Law aims to allow state to ignore court order to repay mortgage fund
SACRAMENTO . (AP) — California Gov. Jerry Brown signed legislation Monday that attempts to circumvent a court order requiring the state to pay back $331 million to a special fund related to the mortgage crisis.
The bill concerns a 2012 settlement between all 50 states and the major mortgage services related to the Great Recession. States were awarded a collection $2.5 billion, with California bringing in $410 million.
The Legislature passed a law in 2012 to set that money in a special fund. Lawmakers and Gov. Jerry Brown then drew $331 million out of the fund for a variety of other programs, including to service debt on housing bonds.
Three non- profits sued the state in 2014, arguing the money was improperly used. A trial and appeals court sided with the plaintiffs, with the appeals court in July ordering the state to return $331 million to the mortgage fund.
The legislation aims to undo the court ruling by stating the Department of Finance followed legislative guidelines in distributing the money and that lawmakers were “aware of, and approved, the allocations and expenditures in question.”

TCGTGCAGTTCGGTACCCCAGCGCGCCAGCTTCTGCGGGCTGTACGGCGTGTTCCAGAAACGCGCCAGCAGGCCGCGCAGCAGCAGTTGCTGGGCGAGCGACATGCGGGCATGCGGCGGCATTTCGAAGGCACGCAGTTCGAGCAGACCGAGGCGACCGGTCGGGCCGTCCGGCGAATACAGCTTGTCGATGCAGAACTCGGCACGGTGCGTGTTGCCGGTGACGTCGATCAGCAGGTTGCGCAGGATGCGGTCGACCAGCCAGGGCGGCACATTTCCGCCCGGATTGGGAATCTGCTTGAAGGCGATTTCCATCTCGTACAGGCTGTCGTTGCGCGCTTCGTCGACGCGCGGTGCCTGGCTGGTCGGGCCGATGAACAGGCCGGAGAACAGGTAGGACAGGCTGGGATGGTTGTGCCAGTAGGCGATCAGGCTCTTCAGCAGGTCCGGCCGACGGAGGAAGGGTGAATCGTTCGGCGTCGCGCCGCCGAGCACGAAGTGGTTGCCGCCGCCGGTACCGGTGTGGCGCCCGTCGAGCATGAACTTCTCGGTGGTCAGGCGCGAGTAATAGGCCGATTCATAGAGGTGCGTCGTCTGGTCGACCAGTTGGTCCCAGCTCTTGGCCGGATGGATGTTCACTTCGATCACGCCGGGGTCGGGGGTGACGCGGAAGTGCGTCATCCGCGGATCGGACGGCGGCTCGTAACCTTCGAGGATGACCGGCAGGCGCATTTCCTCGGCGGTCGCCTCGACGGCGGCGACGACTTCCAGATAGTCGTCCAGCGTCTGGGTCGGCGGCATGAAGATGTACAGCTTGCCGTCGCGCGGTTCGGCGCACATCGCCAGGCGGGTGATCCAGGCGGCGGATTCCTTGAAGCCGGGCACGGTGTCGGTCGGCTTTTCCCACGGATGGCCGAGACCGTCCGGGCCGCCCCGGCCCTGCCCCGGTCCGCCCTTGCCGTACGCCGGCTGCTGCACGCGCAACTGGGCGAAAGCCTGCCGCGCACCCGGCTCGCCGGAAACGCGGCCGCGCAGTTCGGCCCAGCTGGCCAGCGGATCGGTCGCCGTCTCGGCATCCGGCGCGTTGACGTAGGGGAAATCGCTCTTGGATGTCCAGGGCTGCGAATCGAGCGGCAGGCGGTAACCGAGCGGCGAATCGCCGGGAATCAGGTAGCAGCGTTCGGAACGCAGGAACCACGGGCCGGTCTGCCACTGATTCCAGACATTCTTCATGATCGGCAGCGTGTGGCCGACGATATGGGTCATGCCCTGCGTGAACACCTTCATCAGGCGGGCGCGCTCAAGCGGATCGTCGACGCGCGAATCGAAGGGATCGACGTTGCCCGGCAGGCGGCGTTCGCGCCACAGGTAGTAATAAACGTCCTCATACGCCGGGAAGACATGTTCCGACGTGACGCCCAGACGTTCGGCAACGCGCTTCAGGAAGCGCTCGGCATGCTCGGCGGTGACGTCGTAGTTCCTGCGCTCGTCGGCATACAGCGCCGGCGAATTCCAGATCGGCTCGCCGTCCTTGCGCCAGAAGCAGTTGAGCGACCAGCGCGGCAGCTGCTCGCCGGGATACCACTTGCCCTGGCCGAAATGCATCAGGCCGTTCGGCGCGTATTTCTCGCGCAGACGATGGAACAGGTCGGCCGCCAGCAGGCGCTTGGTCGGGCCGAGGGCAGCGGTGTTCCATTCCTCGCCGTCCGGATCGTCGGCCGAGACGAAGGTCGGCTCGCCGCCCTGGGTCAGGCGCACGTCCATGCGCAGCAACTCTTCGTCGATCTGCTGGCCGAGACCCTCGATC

It’s unclear if the legislation will effectively blunt the court order.
The three plaintiffs were the National Asian American Coalition, COR Community Development Corporation and the National Hispanic Christian Leadership Conference.
“It’s disappointing that Governor Brown’s allies in the Legislature are now trying to deprive struggling homeowners of money that is rightfully theirs and that they have fought long and hard to recover through the courts,” Faith Bautista, president of the National Asian American Coalition, said in a mid-August press release about the bill.
When the settlement was adopted, then- California Attorney General Kamala Harris gave guidance that it could be used for consumer fraud education, borrower relief, grant programs to assist housing counselors and other programs or actions that would benefit California homeowners affected by the mortgage crisis, according to the appeals court ruling.
The state moved that money to the general fund to service debt on housing bonds and for public protection and consumer fraud enforcement and litigation.
Bautista could not immediately be reached for comment Monday.